I have a friend who will, every once in a while, write and mail me a heartfelt letter as a meaningful reminder of how much our friendship means to her, even though she lives about 7 minutes away from me and we text each other on the daily. Although I hear from her every day, I cherish each word in every letter she sends because, let’s be honest, who really ever gets mail like that anymore? I know she took the time to carefully select her words, write them out in her perfectly linear handwriting, sealed it with love, and brought herself to the post office to mail it out for me. And I believe what she tells me because of how she communicates this message to me- with patience and grace.

The COVID-19 pandemic has brought to light a lot of life lessons, but one that has been in the forefront of my mind most recently is how to effectively communicate with others so that whatever message it is that I’m trying to convey is received as clearly as possible. These days, I’m working on communicating more and talking less (key phrase being working on).

Many of our exchanges are done verbally through speaking, and learning to speak with conviction, confidence, and ease is a valuable skill to have, but let me note that there can be a difference between talking versus communicating.

What’s the Difference?

While both have a common goal, the difference between talking and communicating is that talking works only sometimes while communicating is taking your message and intentions to the next level. Keep in mind that just because a person can talk doesn’t mean they can communicate.

Have you ever told somebody a story or took them through what you did with your day, but it was clear that they were only hearing you, not listening to you? Same concept when it comes to talking versus communicating.

Sometimes, talking can be more like simple chatter. For example, going into work you might see a co-worker and say a friendly “hello, how are you?” Maybe you’re on autopilot and are so used to uttering those same four words at the office every Monday-Friday morning that you really think nothing of it. You don’t even wait for a response. You just keep walking to your desk.

Do not be mistaken. There is nothing wrong with this kind of exchange. The intention behind it is innocent enough. In fact, if you have a voice, feel free to use it and be grateful that you can! Just be careful about when and where and how you use it.

But communicating is more in-depth as there is probably a more mindful approach behind the communication.

Things to Consider for Effective Communication

Like so many others, anxiety is something I’m rather familiar with. Through lots and lots of yoga training (500 hours of training to be exact) as well as psychology courses, I’ve picked up a few useful tools to use when the anxiety kicks in. But when my anxiety becomes a bit too overwhelming and I don’t give myself the time and space to just sit and breath and work it out in a healthy, mindful way, I can make some silly decisions without thinking through the consequences (examples include loading up an online shopping cart to buy things I really don’t need with money I really don’t have, texting an ex, and posting to/using social media like a madwoman until I’ve completely torn myself apart by comparing myself to other girls who appear as though they have it all together. I’ve been known to spiral and take action on impulse and then I regret it and need to learn to forgive myself all over again.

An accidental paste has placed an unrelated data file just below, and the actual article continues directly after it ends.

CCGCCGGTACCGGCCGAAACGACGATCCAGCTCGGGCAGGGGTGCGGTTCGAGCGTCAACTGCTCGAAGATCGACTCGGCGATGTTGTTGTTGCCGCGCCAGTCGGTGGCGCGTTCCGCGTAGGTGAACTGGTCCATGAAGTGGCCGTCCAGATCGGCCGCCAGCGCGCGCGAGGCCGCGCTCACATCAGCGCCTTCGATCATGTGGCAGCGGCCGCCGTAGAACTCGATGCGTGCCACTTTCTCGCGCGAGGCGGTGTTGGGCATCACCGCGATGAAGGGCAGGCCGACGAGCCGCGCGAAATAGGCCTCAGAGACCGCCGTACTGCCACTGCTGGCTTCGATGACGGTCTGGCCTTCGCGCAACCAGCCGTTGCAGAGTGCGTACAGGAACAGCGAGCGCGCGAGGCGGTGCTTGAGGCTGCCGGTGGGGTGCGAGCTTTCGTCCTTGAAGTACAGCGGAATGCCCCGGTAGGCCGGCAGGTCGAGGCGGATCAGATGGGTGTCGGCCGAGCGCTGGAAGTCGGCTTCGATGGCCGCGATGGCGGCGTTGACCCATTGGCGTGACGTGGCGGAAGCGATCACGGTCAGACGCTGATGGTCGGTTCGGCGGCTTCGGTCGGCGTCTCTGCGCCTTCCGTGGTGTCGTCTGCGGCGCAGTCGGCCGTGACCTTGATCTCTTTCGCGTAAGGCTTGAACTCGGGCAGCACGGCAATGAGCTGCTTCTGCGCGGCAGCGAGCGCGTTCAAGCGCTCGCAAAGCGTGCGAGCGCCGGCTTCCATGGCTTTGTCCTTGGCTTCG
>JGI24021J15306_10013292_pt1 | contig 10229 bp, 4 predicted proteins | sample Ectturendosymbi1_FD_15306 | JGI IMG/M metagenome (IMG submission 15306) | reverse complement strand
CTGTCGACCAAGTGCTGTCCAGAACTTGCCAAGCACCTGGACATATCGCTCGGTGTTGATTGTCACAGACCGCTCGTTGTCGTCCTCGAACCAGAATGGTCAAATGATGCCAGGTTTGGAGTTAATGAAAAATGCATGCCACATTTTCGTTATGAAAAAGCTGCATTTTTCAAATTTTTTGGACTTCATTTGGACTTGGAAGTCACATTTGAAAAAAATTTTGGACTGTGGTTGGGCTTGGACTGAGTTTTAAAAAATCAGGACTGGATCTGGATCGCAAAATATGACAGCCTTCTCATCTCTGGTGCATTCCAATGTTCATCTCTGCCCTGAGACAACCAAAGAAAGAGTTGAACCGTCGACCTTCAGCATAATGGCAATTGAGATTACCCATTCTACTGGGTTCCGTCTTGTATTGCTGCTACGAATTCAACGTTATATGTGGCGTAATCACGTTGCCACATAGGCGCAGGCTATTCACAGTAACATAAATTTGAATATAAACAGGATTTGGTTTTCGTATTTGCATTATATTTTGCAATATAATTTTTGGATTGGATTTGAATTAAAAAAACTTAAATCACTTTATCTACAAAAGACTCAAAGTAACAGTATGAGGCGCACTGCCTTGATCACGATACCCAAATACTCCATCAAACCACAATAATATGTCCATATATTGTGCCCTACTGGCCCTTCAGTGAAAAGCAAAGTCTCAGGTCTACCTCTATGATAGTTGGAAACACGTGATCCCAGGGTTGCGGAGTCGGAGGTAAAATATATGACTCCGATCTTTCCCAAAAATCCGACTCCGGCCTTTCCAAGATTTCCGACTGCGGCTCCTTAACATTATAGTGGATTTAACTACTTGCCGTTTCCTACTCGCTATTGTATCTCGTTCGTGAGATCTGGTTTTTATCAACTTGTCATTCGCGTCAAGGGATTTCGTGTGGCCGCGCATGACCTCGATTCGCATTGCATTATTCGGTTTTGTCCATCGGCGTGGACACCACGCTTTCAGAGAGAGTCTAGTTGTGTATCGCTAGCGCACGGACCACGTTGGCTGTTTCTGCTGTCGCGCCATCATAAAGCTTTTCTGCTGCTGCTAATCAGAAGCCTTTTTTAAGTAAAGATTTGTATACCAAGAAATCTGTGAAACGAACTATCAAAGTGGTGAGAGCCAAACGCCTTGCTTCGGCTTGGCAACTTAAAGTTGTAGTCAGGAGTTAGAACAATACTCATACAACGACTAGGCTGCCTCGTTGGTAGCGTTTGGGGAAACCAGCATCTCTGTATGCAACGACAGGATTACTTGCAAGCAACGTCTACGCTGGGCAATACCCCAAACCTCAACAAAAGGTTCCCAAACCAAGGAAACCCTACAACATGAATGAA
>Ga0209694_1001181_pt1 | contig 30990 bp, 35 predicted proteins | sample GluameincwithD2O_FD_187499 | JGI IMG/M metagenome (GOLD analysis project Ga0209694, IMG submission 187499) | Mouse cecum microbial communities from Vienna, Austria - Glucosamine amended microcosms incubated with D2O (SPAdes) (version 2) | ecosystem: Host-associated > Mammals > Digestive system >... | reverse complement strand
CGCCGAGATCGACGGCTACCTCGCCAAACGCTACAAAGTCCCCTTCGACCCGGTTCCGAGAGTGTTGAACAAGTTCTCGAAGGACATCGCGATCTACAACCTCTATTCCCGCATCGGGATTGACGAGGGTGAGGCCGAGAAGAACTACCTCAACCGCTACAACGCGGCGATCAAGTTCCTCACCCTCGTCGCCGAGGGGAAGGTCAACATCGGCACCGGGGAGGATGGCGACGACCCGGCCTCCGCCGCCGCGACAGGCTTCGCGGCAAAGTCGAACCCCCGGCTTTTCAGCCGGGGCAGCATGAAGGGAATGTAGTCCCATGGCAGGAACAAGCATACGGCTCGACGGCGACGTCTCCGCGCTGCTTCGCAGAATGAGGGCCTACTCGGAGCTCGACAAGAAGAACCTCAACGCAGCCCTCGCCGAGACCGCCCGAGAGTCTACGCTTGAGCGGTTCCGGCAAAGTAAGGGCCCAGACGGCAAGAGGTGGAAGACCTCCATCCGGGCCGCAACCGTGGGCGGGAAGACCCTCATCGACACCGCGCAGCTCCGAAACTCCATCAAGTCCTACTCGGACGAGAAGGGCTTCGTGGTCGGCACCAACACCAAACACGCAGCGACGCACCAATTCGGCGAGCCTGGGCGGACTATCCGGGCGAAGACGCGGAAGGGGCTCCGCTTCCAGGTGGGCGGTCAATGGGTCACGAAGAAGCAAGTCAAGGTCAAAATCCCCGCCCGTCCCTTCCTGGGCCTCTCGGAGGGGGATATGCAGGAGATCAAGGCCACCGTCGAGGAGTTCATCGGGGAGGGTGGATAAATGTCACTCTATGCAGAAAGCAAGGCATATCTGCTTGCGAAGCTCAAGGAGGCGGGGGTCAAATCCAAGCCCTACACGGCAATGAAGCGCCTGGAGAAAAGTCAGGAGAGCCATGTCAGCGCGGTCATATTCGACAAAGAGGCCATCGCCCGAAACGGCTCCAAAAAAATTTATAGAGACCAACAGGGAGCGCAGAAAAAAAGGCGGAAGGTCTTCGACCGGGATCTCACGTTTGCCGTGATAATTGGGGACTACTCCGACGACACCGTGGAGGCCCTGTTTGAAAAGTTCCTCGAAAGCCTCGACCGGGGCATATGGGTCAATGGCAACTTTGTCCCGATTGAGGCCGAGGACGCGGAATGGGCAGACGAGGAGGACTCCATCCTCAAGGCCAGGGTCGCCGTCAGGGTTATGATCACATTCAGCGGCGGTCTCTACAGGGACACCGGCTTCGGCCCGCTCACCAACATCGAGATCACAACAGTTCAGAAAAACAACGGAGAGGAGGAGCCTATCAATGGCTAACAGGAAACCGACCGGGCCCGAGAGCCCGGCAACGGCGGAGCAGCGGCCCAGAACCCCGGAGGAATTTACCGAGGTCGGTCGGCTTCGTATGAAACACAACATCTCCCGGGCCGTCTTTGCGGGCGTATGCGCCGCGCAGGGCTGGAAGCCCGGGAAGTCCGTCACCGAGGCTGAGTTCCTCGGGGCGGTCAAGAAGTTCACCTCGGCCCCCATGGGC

I know myself well enough to know that even attempting to have an important exchange with somebody when I’m in a headspace such as this would not be ideal. I’d most likely be coming from a place of fear and panic rather than from a place of composure and clarity.

The Coronavirus has given me the time and space to observe myself and practice patience. I’m certainly not perfect but I’ve learned how to pick up on personal ques that tell me if I should, or should not, have a significant transfer of words whether they be spoken or written.

Plus, when I feel really good about how I’ve shared my message, it’s easier to let go of the fear of how the other(s) will receive it.

Final Thoughts

Healthy communication also involves active listening! When others believe you are receiving their message, it is much more likely that they will be more open to receiving yours!


Victoria (Torrie) Diamond recently earned her master’s degree in Journalism through Emerson College and is blessed to be able to contribute to the BostonMan Magazine community. The Diamond Cut is aimed to help spread positive messages, stories of inspiration, and inform the Boston/New England community with anything and everything that may concern their all-around well being. You can find more from Torrie on Facebook and Instagram @victoriaashleydiamond.